In a rich torrent of archival audio and visuals, paired with extracts from her own artworks and films, Ottinger resurrects the old Saint-Germain-des-Prés and Latin Quarter. Amongst their literary cafés and jazz clubs, she revisits encounters with Jewish exiles; life with her artistic community; the world views of Parisian ethnologists and philosophers; the political upheavals of the Algerian War and May 1968; and the legacy of the colonial era. “I followed the footsteps of my heroines and heroes,” Ottinger narrates, “wherever I found them, they will appear in this film too.”
“In 1962, as a young artist, I came to live and work in Paris. That period until 1969, when I left the city, was not only one of the most formative for me, it was also an era of intellectual, political, and social upheaval in modern history. The film Paris Calligrammes combines my personal memories of the 1960s with a portrait of the city and a social cartography of the age. Like Guillaume Appolinaire’s poetry collection ‘Calligrammes: Poems of Peace and War’, I have given it the form of a filmic “picture-poem” (calligram) in which the words and images, complemented by language, sound, and music, form a mosaic that emerges from the vivacity of those exciting years while speaking to the fragility of all cultural and political achievements.” ––Ulrike Ottinger
“The film is a blend of the personal and the political. It’s a picture about Ottinger’s love of art, being introduced to artistry, and slowly getting the requisite experience to try to act on her desire to be an artist. It’s also a window into Paris at the time, albeit occasionally narrated with the rose-tinted glasses of nostalgia. There is never a dull moment as she gives a feeling of the politics of the time, and also of her personal journey, with the archive clips crisscrossed with present-day images. It is the work of a consummate artist who understands the importance of the form matching the story.” ––Kaleem Aftab, Cineuropa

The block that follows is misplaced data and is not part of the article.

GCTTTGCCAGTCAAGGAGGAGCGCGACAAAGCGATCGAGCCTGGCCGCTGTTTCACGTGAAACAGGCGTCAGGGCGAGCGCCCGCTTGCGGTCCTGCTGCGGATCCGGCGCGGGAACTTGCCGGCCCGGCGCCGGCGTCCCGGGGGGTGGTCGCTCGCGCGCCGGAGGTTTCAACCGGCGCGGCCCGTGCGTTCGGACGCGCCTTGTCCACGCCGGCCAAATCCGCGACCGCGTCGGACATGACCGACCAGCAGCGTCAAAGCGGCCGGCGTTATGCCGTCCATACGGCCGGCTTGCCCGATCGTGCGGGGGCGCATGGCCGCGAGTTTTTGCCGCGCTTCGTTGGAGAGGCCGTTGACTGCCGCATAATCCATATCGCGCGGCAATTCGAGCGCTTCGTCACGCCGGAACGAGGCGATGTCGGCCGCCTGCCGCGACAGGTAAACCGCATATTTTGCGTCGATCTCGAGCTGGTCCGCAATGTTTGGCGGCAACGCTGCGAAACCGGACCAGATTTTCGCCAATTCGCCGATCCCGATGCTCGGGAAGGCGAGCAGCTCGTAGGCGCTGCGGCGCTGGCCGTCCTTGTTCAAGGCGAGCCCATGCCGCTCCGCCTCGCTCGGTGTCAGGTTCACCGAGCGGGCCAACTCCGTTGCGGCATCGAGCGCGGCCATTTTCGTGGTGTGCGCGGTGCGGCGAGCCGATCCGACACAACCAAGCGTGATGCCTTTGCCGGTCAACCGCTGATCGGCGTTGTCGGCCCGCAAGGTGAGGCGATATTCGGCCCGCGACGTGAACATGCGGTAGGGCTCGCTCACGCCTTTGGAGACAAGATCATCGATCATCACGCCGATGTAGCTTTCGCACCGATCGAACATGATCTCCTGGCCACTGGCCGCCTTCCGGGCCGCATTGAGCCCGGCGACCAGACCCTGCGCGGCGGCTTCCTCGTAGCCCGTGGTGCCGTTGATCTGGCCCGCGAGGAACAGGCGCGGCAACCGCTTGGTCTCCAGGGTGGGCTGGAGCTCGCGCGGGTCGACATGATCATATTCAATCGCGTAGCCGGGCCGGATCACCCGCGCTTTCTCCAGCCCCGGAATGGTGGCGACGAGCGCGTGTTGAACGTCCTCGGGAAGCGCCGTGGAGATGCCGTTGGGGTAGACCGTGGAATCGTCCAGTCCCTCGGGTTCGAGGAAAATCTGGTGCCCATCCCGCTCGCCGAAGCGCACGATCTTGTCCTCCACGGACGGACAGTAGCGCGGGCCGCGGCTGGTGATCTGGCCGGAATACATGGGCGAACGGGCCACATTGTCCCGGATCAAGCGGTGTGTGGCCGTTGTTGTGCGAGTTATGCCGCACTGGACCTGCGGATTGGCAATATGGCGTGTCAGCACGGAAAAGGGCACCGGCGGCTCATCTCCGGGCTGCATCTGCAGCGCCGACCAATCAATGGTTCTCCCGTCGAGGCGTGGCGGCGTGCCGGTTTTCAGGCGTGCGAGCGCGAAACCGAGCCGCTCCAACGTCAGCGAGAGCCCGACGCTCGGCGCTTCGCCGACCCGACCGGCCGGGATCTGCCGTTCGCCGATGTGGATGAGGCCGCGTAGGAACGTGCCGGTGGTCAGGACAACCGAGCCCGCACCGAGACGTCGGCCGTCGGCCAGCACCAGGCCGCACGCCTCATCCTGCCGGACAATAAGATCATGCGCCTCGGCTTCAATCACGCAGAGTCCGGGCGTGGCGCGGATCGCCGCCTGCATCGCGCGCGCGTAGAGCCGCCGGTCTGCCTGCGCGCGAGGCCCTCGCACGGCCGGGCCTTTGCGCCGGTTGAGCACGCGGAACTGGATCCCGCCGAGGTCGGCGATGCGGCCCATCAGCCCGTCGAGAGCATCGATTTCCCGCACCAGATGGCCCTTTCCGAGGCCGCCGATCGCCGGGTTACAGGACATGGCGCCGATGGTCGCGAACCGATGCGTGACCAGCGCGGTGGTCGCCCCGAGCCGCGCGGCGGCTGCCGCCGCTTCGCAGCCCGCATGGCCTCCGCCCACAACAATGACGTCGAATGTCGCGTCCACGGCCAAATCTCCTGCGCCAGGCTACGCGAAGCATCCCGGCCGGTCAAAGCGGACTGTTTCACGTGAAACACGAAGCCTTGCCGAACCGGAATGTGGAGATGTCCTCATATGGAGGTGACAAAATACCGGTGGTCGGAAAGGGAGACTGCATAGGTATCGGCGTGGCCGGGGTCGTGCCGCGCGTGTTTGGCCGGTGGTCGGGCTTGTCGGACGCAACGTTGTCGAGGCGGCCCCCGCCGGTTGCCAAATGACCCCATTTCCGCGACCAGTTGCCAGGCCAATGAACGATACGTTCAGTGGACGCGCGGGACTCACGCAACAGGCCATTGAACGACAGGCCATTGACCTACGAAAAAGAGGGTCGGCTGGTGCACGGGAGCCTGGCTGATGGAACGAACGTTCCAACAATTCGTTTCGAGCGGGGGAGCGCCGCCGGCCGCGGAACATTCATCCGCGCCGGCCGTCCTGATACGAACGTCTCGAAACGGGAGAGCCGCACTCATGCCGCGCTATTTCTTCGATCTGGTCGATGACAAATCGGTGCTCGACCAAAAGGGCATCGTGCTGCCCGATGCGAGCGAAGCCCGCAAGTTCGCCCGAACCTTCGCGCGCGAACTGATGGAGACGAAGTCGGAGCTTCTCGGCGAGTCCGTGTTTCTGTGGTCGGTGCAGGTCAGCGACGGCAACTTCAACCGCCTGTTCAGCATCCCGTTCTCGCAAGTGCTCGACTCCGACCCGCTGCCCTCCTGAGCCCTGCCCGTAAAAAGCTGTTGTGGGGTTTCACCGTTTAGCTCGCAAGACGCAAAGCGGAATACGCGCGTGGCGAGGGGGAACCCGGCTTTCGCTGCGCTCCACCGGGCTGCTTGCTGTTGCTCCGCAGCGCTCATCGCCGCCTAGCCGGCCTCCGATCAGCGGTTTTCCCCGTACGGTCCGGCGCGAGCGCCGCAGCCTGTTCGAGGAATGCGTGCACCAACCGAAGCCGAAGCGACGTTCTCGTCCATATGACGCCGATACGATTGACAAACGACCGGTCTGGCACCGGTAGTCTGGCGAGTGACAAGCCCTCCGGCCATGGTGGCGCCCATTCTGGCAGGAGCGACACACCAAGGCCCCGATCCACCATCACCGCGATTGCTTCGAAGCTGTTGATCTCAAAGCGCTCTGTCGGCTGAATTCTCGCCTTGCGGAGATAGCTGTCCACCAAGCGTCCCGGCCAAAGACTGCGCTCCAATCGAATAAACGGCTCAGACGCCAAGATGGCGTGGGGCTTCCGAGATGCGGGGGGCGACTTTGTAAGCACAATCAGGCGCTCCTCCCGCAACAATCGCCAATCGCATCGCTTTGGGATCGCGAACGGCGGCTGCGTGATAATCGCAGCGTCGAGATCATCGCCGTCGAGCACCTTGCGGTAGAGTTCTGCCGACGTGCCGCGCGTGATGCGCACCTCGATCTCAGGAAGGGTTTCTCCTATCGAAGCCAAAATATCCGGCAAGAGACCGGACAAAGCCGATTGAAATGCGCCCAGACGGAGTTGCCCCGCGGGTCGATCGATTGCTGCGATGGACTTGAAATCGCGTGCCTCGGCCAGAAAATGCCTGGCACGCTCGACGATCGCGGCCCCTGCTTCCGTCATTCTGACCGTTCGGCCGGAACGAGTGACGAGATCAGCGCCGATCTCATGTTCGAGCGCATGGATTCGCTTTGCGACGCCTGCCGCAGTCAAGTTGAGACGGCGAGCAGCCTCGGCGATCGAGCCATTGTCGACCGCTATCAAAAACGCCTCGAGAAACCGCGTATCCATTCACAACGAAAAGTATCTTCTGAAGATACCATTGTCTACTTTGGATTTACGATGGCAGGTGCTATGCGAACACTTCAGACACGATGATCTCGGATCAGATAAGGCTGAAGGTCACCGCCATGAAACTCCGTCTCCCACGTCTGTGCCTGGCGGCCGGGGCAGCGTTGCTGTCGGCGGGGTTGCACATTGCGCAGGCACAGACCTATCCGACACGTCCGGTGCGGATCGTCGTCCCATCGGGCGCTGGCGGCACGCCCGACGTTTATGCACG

Supported by the Goethe-Institut London
Ulrike Ottinger has been a unique and provocative voice in German cinema since her debut in the early 70s. Over the past 40 years she has directed 26 films, which include both feature length fictions and experimental documentaries. She has received numerous awards, including the Audience Jury Prize in Montréal, the Bundesfilmpreis and the German Film Critics Award. Her films have been shown at many retrospectives, including the Cinémathèque française and Centre Pompidou (Paris), the Reina Sophia (Madrid) and the Museum of Modern Art (New York). Ottinger has been a photographer throughout her career, presenting her works at the Biennale di Venezia, Documenta (Germany), and the Berlin Biennale, among others. She has also worked as a theatre director and ethnographer and she has published several books.
Paris Calligrammes (2020), Chamisso’s Shadow (2016), Under Snow (2011), The Korean Wedding Chest (2009), Prater (2007), Twelve Chairs (2004), Südostpassage (South East Passage, 2002), Exile Shanghai (1997), Taiga (1992), Countdown (1990), Johanna D’Arc of Mongolia (1989), Usinimage (1987), China. Die Künste der Alltag (China, The Arts – The People, 1985), Dorian Gray im Spiegel der Boulevardpresse (Dorian Gray In the Mirror of The Yellow Press, 1984), Freak Orlando (1981), Bildnis einer Trinkerin (Ticket of No Return, 1979), Madame X: An Absolute Ruler (1977), Laokoon & Söhne (Laocoon & Sons, 1975)